“Further recently Medicines Sans Frontières (MSF) recommended that by fixing the time period for pre-grant opposition would not be effective unless systematic issues around it are also taken in to consideration. In India around 50,000 patent applications are filed in one year out of which only 4,000 pre-grant oppositions are received which cannot be a justification for the huge number of pending applications left after that .In comparison to America and China granting patent MSF noted that  the number of patent granted in a country could not talk about the quality of the patents and there have been instances for instance in COVID pandemic the Chinese government issued a policy to control patent quality .”

Further MSF in its comment noted that case when pre-grant opposition without time restriction is also beneficial in certain cases for instance in the Johnson and Johnson’s evergreen patent application on DR-TB drug debaquiling where a civil society group filed a pre-grant opposition against this bedaquiline fumarate salt patent application in March 2013. The IPO did not move to adjudicate this opposition for at least six years thereafter. But it was later on proved that the patent was not a novel invention and also in the case of Pneumococcal conjugate vaccine (PCV) the IPO incorrectly granted a patent to Wyeth (Pfizer) for its PCV-13 product the patent application was very secretly filed by pharmaceutical corporations and MSF was only able to file pre-grant opposition after 5 years Wyeth filed this application. A limited timeframe would not have allowed to oppose the secondary patent application. Also, MSF commentary states the applicant may conceal the International Non Proprietary names of the drugs which under the garb of vague names terms hence it could take time to research on the same and hence filing could get delayed because of it.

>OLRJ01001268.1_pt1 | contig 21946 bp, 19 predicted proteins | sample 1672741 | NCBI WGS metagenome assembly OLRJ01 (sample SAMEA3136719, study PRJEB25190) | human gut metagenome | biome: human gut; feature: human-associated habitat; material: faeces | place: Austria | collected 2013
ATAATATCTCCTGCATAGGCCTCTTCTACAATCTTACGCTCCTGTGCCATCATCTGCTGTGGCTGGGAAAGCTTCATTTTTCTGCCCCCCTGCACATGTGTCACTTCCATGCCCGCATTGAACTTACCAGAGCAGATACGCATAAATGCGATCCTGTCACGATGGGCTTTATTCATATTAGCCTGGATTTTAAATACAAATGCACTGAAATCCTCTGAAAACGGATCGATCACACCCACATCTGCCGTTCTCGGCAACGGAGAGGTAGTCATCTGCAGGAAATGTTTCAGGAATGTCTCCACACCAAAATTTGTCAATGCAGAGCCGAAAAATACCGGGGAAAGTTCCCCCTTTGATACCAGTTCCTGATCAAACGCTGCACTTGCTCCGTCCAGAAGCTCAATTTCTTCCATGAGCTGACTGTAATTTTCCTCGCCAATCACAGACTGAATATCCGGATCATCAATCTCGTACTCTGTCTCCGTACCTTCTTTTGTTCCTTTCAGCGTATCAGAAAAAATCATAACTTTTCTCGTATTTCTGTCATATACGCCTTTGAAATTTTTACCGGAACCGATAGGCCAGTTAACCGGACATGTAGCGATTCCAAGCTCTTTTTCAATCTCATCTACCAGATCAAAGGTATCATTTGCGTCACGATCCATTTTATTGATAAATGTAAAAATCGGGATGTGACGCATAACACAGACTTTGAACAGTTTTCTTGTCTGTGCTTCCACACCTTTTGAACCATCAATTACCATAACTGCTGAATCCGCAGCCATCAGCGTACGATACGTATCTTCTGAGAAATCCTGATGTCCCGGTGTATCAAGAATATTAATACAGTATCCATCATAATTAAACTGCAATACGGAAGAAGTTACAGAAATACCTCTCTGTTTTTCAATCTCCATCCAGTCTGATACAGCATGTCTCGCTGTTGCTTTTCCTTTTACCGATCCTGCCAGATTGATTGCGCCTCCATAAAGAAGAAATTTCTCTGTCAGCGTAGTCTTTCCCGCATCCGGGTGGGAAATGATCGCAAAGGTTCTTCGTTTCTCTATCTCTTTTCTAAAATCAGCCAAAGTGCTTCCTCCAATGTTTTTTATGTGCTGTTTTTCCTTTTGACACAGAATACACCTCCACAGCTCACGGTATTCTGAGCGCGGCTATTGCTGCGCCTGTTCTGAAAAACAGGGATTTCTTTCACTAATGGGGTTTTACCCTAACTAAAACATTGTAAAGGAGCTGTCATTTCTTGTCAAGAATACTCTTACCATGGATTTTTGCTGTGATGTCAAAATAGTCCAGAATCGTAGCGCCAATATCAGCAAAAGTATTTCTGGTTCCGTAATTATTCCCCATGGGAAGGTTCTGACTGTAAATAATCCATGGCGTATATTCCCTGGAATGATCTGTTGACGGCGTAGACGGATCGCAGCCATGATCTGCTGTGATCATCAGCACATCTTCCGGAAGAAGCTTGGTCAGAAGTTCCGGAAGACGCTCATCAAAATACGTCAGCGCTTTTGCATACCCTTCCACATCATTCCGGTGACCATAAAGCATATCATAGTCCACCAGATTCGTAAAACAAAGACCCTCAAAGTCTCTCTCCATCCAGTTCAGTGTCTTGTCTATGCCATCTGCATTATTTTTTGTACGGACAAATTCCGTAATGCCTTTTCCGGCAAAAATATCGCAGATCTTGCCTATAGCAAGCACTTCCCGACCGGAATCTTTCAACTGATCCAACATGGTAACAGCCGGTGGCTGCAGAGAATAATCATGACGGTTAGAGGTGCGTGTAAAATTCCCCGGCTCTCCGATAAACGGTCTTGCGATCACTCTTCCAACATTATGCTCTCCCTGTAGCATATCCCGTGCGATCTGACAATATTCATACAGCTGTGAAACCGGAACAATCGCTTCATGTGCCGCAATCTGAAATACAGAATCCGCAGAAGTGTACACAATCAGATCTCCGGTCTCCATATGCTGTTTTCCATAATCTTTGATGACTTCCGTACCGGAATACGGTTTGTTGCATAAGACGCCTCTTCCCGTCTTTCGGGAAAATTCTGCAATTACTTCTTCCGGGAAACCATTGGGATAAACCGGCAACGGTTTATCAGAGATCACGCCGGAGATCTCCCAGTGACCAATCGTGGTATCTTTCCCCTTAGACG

In conclusion merely fixing six months’ time for pre grant opposition could not be a very effective method to curb pendency in granting of patent. India in earlier times have granted erred patents the list of which is very long and then reducing the time period could also cause more errors like these in the future. “The Delhi High Court in M/S Ucb farchim Sa.V. M/S Cipla Ltd.& Ors have highted pre-grant opposition to be an aid in the exemption process. Hence considering all this the proposal restricting the time frame for 6 months should be taken back and a robust examination process should be proposed and further initiative to improve patent quality should be also prioritized for the smooth working for the patent offices in India”.[3]

Author: Anisha Mishra  – a student at Amity University (Lucknow),  in case of any queries please contact/write back to us via email to chhavi@khuranaandkhurana.com or at IIPRD.

References:

[1] Yogima Seth Sharma,PM-EAC for the patent system rejig to fast track grants ,THE ECONOMIC TIMES (June 25 , 2022 12:36), https://economictimes.indiatimes.com/news/economy/policy/pm-eac-for-patent-system-rejig-to-fast-track-grants/articleshow/92443991.cms

[2] The Patents Act, 1970, No. 15 of 2005, Act of Parliament,2005(India)

[3] M/S Ucb Farchim Sa vs M/S Cipla Ltd. & Ors on 8 February, 2010 SCC  OnLine Del 523